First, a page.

This one was voted the best recipe and one that we would most likely make again.  The filling is excellent.

The boats aren't really necessary but they are very pretty and would be nice for a dinner party. Chelsea gets the credit for creating the boats and filling them so nicely.

The recipe calls for panela, which I found in the cheese section, but mild feta can be substituted.

Avocado Boats
Aguacates Rellenos de Verdura
(from the Mexico cookbook by Margarita Carrillo Arronte)

Serves 4

4 ripe avocados
juice of 1 lemon (I used lime)
3.5 ounces panela or mild feta, diced
1/3 cup green peas, barely cooked (I used frozen petite peas)
1 tomato, peeled seeded and chopped (I used 8 small cherry tomatoes, chopped)
salt and pepper

optional:  cilantro as garnish

Note from B:  When you pick out your avocados, be sure to select ones that aren't overly ripe so they will stand up as a boat when you carve them out.

Cut the avocados in half lengthwise and remove the pit.  Scoop out most of the flesh from the avocado halves, leaving a 1/2 inch layer of the shell.  Carefully peel off the skins from the avocados, and sprinkle with the lemon (or lime as we did) juice and salt.

Combine the avocado flesh, cheese, peas, tomato in a bowl (and squeeze lime juice on it) and season with salt.  Fill the avocados with the mixture.

Place on platter and serve immediately.
We garnished ours with cilantro.  And served the extra filling at the table to add to our flank steak tacos.

B









Tuesday, May 5, 2015

May: Mexico

Mexico!

Many people will be celebrating Cinco de Mayo today. It is a tradition which goes back to 1862 in Puebla as a celebration of a battle victory over the French.   Over the years, it has become a worldwide way to honor Mexican heritage.

For us, it begins a month of exploring Mexican food.  And for this purpose, I ordered the new cookbook, Mexico, by Margarita Carrillo Arronte published by Phaidon.  It arrived yesterday.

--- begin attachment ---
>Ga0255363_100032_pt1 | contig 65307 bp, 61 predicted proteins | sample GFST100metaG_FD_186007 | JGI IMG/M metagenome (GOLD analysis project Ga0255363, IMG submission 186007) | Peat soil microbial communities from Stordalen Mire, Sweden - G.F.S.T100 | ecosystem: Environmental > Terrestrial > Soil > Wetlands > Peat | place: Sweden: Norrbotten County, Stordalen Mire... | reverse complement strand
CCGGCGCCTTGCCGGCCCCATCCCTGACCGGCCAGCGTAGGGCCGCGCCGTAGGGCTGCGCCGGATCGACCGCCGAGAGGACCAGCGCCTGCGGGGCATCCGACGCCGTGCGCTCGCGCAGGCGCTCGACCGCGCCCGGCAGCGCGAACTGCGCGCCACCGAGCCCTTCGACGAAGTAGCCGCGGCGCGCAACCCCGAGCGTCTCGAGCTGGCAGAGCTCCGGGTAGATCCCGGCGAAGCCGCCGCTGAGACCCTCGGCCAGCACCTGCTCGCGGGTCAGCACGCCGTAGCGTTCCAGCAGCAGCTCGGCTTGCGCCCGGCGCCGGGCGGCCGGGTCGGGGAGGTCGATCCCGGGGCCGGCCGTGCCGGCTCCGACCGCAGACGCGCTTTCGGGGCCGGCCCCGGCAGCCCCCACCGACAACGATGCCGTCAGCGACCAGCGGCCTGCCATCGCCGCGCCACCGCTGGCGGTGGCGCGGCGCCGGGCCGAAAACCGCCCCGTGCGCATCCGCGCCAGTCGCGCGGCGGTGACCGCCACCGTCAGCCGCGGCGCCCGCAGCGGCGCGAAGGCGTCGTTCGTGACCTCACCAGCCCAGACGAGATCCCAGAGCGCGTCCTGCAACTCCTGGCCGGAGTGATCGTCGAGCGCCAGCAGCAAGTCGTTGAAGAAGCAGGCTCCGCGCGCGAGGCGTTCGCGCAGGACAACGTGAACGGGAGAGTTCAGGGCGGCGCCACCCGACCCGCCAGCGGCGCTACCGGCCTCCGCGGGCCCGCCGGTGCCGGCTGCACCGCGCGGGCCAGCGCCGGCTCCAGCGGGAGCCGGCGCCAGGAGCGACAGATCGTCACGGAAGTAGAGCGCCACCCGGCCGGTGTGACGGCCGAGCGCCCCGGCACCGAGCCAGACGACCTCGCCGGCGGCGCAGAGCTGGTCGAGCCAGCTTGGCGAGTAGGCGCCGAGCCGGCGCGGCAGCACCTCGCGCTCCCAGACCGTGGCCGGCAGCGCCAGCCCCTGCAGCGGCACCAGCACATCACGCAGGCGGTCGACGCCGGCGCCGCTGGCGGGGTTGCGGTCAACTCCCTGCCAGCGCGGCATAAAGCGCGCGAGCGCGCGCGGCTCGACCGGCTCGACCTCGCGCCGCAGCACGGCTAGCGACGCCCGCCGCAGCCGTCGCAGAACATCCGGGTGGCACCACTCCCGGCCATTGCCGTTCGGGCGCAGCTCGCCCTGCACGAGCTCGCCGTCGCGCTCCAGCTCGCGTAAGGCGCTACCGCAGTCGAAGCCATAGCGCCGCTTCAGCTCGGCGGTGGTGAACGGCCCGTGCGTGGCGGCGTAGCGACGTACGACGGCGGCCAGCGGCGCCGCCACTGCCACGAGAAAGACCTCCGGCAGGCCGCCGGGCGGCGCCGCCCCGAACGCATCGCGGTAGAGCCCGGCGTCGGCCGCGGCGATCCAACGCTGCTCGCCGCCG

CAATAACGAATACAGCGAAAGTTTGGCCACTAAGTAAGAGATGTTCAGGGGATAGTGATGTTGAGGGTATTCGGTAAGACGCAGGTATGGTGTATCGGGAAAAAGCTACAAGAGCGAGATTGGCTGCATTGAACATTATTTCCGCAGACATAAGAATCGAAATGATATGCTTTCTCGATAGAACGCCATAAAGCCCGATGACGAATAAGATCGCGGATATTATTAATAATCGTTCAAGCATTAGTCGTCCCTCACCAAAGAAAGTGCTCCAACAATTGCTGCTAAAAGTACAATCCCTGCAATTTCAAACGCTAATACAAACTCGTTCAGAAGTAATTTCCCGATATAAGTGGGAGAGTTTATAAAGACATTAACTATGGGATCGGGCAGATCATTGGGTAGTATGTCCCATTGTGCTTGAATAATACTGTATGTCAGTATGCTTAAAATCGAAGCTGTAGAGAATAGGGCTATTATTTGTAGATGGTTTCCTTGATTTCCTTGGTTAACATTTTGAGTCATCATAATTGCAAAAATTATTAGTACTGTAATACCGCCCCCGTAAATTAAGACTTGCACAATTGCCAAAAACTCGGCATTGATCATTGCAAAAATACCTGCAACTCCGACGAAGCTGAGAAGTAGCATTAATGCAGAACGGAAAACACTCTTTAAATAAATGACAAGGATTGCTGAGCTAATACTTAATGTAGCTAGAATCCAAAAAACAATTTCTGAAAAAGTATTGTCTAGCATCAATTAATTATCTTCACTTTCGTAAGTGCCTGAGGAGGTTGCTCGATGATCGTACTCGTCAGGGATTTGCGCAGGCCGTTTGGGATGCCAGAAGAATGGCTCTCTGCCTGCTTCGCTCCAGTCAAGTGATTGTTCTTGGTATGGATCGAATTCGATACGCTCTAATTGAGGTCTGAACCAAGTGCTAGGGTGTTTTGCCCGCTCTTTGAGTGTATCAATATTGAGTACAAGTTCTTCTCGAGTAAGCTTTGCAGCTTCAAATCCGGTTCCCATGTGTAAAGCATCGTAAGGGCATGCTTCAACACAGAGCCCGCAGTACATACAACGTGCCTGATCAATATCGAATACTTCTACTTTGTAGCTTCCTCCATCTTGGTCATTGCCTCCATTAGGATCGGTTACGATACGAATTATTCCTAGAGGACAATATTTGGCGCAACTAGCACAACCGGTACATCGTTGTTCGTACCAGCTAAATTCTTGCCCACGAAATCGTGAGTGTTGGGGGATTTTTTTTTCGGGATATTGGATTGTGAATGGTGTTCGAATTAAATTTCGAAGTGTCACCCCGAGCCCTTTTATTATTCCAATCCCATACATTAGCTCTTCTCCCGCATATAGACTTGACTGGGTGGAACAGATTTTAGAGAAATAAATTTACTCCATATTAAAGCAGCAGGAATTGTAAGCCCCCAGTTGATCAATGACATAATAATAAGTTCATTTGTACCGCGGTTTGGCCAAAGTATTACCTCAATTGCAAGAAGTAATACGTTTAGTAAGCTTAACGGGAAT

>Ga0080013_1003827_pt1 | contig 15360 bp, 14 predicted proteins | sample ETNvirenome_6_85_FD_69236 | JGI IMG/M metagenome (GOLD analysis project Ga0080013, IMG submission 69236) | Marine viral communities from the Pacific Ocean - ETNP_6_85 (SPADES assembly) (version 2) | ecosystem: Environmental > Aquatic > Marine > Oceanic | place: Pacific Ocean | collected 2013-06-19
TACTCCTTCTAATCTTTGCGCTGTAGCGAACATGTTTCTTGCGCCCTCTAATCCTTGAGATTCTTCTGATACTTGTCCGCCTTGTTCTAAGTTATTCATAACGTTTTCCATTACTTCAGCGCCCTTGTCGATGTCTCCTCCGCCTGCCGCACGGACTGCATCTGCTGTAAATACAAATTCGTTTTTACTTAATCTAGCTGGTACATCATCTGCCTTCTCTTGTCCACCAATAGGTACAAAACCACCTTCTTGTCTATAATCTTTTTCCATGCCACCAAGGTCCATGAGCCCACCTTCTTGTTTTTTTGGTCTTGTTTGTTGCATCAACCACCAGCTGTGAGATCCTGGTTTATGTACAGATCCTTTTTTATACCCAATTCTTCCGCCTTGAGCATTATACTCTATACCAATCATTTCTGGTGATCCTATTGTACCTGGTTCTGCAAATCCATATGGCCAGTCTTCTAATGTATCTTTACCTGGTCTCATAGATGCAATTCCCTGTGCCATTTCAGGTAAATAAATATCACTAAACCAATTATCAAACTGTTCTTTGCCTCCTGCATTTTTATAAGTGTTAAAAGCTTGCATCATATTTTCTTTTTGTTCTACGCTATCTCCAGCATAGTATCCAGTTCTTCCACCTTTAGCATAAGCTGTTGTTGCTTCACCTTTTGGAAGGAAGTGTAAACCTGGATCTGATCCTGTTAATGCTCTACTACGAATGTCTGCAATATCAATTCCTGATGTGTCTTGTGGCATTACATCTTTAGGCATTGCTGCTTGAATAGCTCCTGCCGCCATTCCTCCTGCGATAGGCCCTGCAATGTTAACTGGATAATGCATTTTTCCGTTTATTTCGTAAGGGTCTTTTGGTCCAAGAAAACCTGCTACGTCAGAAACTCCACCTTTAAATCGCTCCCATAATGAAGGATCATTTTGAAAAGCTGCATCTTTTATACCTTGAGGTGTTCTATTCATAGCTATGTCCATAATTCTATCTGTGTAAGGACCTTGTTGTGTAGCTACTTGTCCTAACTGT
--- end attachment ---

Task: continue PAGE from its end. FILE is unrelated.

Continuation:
The inside flap says that it is "the definitive bible of Mexican home cooking."

I first saw the book when I was traveling to Houston last January, but didn't carry it home because it big, and very heavy.  It has 704 pages!

Tonight I will be celebrating Cinco de Mayo by perusing her cookbook and marking recipes we will want to try this month.

And perhaps by making margaritas for us--- even though it is a Tuesday night.

B


Tuesday, April 28, 2015

Greek Spaghetti by Tom



Greek Spaghetti by Tom
The actual Greek name for this Bolognese style recipe is Makaronia me Kima.  Kima is the actual word for ground beef, but also refers to a meat sauce.

This one struck my eye when I was surfing around the internet looking for a Greek recipe as the Greek food month comes to a rapid close.  I found it in Greekfood.about.com.  Do not confuse this with an Italian-style tomato sauce.  Even though tomato sauce is an ingredient, the taste is much different due to the different spices.  Mint, fresh parsley, oregano and cinnamon give this meat sauce a unique taste.  I used the meat sauce with buccatini cooked al dente.  I enjoyed this different approach to using pasta.

      ---Tom

Greek Spaghetti
(from Greekfood.about.com)

Serves 4

1 pound ground beef
1 medium onion, diced
2 tablespoons olive oil
2 cloves garlic, minced
1/4 cup red wine
1/4 cup chopped fresh parsley
1/2 teaspoon cinnamon
1 teaspoon dried oregano
1 teaspoon dried mint
salt and pepper to taste
15 ounce can tomato sauce
1/4 cup water
2 tablespoons ketchup
1/2 tablespoon butter
1 teaspoon brown sugar
1 pound pasta of your choice ( I used buccatini)
Grated cheese

In a large sauce pan, brown the ground beef in the olive oil until the pink is gone. 

Add the onion and sauté until translucent.  Add the minced garlic and sauté until fragrant, about one more minute.

Add the wine and allow it to simmer for a couple of minutes.
Now add the parsley, cinnamon, oregano, mint, salt and pepper.  Next add the tomato sauce and the water.  Add the water to the empty can of tomato sauce before adding to the mixture to rinse out the can.
Now the ketchup, butter and the brown sugar.  Bring the entire mixture to a low boil and simmer for about an hour slightly covered to allow the mixture to thicken.

Prepare the pasta per the directions on the box.  I like pasta al dente, but prepare to your liking.
Plate the pasta and generously spoon the meat sauce over it.  Grate a hard cheese on top.